My gear and backup plans for shooting weddings

Being a professional photographer and asked to shoot your wedding is a massive privilege, and something I take very seriously.

When people wonder why wedding photography seems so expensive, it is easy to imagine that a photographer just turns up with a camera and works for a few hours, and the hourly rate for coverage may seem excessive on this basis.

But there is considerable preparation required to shoot a wedding professionally, mainly because of the need to have backups and contingencies in place for any eventuality. Preparing my gear even for a three hour wedding, takes about one hour beforehand.

While I might being able to "get away" with having two batteries to shoot a wedding, I have to think about the possibility of battery failure. I need to factor in the unforeseen, like dropping a camera and rendering it useless, or breaking a lens by bumping it into a hard wall.

Before every wedding lenses and equipment are checked, cleaned and housed in a hard pelican case for transport. I have backups for everything including flash lights, cameras, cards and many batteries. 

I have about 24 X AA batteries which each need to be recharged and placed in my gear bag, in addition to six Canon brand camera batteries. There is probably enough battery power to shoot for several days, but that is what you are paying for — reassurance that your photographer will not run of batteries at the first dance!

My camera bag contains a selection of the latest version, professional Canon L series or Sigma Art lenses. It includes a Canon 24-70MM II, Canon 70MM-200MM, Sigma Art 35MM and Sigma Art 50MM (4 Lenses as standard). I also bring a Canon 11-24MM, Canon 100MM Macro and Canon 24-105MM as special purpose lenses and backups. In total, these lenses cost just over $15'000.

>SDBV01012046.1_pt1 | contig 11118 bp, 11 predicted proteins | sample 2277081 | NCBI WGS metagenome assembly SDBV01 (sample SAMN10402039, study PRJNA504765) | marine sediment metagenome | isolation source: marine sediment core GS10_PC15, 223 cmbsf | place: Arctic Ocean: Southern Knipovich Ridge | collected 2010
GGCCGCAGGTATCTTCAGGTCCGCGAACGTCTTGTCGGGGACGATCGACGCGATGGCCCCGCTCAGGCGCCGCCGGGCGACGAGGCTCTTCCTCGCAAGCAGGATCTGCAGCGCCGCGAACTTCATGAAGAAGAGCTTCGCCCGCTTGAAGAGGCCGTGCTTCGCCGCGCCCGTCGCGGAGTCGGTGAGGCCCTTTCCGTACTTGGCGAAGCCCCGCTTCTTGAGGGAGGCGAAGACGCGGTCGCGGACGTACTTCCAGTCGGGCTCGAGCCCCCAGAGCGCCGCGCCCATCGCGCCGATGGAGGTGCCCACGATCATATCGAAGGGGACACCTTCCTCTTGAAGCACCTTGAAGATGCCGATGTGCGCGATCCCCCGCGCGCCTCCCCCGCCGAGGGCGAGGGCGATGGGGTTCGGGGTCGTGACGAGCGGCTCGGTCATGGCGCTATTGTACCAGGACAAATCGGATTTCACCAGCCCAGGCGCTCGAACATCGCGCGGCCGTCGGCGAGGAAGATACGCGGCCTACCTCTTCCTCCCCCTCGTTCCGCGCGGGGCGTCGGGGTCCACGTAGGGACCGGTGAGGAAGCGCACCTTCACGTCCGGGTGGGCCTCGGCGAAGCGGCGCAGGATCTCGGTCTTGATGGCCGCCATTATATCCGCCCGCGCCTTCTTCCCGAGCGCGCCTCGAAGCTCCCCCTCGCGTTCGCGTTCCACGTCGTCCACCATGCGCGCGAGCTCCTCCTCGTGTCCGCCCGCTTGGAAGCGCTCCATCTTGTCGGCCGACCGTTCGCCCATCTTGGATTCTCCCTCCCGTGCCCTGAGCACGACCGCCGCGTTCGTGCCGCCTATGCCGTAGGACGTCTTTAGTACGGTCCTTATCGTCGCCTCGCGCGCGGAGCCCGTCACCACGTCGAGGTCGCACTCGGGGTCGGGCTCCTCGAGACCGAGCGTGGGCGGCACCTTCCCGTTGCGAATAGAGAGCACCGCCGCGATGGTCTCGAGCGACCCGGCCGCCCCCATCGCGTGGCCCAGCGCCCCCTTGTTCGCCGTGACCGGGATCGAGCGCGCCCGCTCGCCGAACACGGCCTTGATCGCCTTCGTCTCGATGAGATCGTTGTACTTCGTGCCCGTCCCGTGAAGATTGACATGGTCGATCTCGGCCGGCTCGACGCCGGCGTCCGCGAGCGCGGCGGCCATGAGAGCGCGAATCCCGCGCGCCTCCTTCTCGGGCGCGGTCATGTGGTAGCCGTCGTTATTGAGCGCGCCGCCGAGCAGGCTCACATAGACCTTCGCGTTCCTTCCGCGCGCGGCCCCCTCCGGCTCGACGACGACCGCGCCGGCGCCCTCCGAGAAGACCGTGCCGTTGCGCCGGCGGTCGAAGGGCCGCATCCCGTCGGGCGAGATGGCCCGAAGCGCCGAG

The reason for using these lenses over cheaper consumer grade models include their water and dust sealing, sharper images, better auto focus and robustness.

For lighting I use Canon 600 EXRT-II speedlites (2) which I have with me at all times as required, plus I use the MagMod system for modifying light. This means I can capture photos in any lighting conditions, even a completely dark room. I have additional lighting in my car for group shots if required, if time permits.

I only carry one camera at a time, so another backup camera can be grabbed in the event of an accident or fall.

I always shoot to two memory cards simultaneously, as the best practice for backing up automatically while shooting.

I immediately backup photos to three external hard drives on return. One memory card is saved until photos are delivered. This means there five backup copies of your photos until they are delivered. After delivery there are three backup copies kept for a period of one year minimum for weddings.

When you book your wedding with me, I will be on time (that means a little early) and ready to start shooting before or at the start time booked.

On an eight hour wedding shoot, it would not be uncommon to shoot in excess of 2000 photos. These all have to be imported, backed up, individually culled (photos that are out of focus removed etc) before individually editing them, with each photo taking several minutes.

So while my hourly rate for coverage may seem dear, for every hour shooting a wedding there are roughly two extra hours spent preparing, processing and delivering the final photos.

Chris Jack